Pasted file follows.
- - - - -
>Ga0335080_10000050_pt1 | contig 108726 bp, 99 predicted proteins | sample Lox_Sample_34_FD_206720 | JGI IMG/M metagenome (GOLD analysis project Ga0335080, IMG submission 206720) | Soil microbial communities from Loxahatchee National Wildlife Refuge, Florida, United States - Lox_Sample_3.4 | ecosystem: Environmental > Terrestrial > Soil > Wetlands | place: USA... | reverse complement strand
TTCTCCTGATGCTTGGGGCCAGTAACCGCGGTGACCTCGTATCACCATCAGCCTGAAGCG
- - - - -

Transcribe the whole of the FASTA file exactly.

>Ga0335080_10000050_pt1 | contig 108726 bp, 99 predicted proteins | sample Lox_Sample_34_FD_206720 | JGI IMG/M metagenome (GOLD analysis project Ga0335080, IMG submission 206720) | Soil microbial communities from Loxahatchee National Wildlife Refuge, Florida, United States - Lox_Sample_3.4 | ecosystem: Environmental > Terrestrial > Soil > Wetlands | place: USA... | reverse complement strand
TTCTCCTGATGCTTGGGGCCAGTAACCGCGGTGACCTCGTATCACCATCAGCCTGAAGCG